Yesterday I wondered if mythology and innovation were linked in a society.
If Silicon Valley carries the mantle of being the most innovative place in the world today, it must have its mythology too. We can see it in use of mythical creatures like unicorns and dragons to denote, well, businesses. We can see how Steve Jobs was compared to Jesus. And we can see how people like Paul Graham and Peter Thiel are like prophets, with their essays and religious books.
But maybe the bigger piece of the mythology which drives Silicon Valley comes from the world of science fiction.
The VC Sarah Downey describes herself as a sci-fi fan consumed by futuristic technology.
I’ve been reading science fiction since I was a kid. I probably started around age ten and was a voracious reader of sci-fi and fantasy in high school. I’ve continued on as an adult, estimating that 25% of what I read is science fiction.
Naval Ravikant, the CEO of AngelList, and investor in Twitter does the same.
At any given time, I’m always reading some science fiction, because sci-fi is very imaginative, in terms of hypothesizing how the world’s going to work out. Usually, it has an interesting point of view.
And of course, the hero of our time, Elon Musk, loves these books too.
Science fiction sagas have good and evil, utopias and dystopias and battles on a cosmic scale. Very much like myths of the old. Most of these people had consumed fantasy and sci-fi in their formative years, and now want to make those worlds a reality through technology, and they seem to be succeeding.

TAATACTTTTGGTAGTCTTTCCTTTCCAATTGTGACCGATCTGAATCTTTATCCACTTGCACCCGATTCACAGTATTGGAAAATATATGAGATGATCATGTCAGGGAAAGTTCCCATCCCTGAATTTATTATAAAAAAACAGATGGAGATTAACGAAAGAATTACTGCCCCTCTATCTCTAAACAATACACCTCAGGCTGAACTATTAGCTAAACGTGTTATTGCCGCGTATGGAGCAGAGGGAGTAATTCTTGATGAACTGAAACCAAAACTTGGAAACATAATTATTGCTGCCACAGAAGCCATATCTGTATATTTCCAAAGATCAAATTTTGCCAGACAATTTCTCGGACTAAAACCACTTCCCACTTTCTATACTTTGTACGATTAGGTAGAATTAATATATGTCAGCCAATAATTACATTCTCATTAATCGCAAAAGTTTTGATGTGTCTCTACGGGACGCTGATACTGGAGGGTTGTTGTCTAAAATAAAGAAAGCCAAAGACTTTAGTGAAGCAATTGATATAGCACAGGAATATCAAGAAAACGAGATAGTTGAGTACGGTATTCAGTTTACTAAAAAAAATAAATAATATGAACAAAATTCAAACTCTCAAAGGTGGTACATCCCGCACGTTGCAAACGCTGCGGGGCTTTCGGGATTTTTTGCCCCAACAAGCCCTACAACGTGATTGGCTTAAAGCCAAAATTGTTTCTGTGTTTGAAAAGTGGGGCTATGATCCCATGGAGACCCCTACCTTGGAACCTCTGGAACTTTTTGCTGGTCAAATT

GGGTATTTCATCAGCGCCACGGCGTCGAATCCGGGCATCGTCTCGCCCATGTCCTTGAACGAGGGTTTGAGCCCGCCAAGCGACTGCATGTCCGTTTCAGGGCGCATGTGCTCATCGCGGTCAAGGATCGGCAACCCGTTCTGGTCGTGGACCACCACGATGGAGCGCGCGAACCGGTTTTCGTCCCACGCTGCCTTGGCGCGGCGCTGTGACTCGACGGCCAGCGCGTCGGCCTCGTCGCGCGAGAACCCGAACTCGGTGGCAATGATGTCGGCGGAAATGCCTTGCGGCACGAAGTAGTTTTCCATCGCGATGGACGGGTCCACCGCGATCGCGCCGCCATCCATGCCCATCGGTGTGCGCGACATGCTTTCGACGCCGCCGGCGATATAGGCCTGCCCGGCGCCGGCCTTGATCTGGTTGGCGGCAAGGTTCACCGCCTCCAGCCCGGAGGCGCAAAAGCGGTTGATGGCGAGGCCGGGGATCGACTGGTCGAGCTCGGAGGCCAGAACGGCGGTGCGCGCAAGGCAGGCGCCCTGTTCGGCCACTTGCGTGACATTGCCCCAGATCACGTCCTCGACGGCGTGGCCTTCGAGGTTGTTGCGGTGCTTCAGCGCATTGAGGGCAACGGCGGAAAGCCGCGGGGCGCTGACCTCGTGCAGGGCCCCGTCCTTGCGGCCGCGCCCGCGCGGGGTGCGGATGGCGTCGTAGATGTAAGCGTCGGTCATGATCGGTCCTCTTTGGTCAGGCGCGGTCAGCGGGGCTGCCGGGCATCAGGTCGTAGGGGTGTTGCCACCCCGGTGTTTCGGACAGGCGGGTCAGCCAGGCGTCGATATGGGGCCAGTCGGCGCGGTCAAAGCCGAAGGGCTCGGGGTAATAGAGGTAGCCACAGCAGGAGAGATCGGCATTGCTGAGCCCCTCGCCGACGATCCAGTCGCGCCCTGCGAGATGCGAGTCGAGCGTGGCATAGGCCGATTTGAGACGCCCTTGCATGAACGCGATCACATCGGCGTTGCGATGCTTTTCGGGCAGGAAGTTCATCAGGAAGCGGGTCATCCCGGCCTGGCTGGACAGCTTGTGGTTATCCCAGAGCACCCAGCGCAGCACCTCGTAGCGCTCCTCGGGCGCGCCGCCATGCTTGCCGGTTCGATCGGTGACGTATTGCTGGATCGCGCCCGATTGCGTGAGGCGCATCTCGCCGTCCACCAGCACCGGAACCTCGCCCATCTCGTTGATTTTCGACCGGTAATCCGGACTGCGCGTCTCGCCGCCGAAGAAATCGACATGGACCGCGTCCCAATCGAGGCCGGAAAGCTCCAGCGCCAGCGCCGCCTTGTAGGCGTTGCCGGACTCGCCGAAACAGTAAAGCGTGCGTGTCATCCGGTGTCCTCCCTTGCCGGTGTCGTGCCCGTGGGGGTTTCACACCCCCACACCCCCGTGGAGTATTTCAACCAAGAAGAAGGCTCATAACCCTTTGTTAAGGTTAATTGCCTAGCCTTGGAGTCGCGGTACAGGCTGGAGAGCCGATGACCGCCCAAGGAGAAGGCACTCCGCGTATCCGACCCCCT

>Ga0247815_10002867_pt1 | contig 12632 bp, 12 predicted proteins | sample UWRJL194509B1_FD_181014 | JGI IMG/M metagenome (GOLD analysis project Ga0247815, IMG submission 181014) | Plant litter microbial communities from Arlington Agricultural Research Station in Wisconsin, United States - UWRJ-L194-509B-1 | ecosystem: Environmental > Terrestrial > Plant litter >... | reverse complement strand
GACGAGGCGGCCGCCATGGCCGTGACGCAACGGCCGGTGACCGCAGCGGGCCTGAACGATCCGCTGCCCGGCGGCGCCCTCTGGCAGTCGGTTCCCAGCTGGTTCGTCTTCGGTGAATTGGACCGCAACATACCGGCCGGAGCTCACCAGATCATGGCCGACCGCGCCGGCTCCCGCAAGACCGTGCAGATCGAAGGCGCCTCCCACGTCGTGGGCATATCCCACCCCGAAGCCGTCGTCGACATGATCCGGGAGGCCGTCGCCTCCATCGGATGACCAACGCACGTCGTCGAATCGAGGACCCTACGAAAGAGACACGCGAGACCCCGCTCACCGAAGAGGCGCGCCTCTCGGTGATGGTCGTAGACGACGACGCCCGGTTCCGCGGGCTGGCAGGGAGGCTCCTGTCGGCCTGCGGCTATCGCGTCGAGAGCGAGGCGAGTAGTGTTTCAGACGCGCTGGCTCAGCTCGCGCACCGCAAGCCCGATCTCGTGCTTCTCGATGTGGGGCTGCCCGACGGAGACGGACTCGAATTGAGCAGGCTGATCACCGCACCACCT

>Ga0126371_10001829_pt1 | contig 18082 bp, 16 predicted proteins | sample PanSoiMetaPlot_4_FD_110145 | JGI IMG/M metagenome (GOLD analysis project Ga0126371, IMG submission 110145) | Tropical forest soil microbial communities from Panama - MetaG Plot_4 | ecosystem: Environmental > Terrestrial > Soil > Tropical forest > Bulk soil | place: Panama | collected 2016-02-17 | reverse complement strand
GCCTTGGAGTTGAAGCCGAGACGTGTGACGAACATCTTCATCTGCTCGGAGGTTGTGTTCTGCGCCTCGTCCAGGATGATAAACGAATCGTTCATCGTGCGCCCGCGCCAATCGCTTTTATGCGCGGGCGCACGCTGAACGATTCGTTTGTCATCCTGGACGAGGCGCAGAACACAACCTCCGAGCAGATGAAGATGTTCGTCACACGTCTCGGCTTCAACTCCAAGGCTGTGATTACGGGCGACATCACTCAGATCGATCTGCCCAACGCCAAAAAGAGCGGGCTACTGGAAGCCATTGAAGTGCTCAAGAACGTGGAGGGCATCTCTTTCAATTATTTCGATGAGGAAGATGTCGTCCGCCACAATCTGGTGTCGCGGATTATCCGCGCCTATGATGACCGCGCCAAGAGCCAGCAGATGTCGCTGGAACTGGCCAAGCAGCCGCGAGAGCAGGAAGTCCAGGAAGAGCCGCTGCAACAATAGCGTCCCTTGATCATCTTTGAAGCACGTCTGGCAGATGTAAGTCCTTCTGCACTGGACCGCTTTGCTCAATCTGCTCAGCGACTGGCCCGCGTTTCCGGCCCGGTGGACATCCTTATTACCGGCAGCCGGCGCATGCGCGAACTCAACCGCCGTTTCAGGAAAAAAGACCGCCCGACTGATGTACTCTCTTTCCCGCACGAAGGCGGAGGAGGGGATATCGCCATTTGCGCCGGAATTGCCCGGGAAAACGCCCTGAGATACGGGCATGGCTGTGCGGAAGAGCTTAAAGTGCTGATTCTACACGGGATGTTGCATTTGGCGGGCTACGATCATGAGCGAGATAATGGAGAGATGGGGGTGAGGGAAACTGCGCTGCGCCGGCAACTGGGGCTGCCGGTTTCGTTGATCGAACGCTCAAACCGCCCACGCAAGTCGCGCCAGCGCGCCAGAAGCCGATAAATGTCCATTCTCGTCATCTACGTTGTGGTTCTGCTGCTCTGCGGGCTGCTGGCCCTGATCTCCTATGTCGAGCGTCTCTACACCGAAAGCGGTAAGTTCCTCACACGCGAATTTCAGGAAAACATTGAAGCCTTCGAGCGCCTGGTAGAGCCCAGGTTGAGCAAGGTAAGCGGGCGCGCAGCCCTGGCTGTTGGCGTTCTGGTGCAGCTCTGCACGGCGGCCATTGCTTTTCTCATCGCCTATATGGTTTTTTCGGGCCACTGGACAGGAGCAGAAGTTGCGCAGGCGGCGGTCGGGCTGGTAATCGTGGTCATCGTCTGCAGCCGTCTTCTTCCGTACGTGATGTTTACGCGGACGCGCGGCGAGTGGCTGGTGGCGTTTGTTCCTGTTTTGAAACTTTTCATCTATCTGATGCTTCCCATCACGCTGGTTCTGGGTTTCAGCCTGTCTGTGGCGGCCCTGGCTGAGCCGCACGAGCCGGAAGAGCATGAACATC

So maybe there is a link between mythology and innovation. But does mythology predict innovation?
Lately Silicon Valley has been rocked by scandals (Facebook, Uber, you know the names) and its influence as the place to innovate seems to be waning. The charismatic ‘change the world’ motto has been made fun of in sitcoms.
No other geographical area seems to be shaping up to be the ‘next’ Silicon Valley though. However, we can see a new mythology appearing in a new context – cryptocurrency. With Satoshi Nakamoto as the mysterious God, and the Bitcoin paper as the holy word. Prophets have emerged, as have holy books. And the utopia does not promise flying cars, but freedom from governments (‘evil empires’).
Maybe this mythology is a good reason to be optimistic about the world of cryptocurrencies.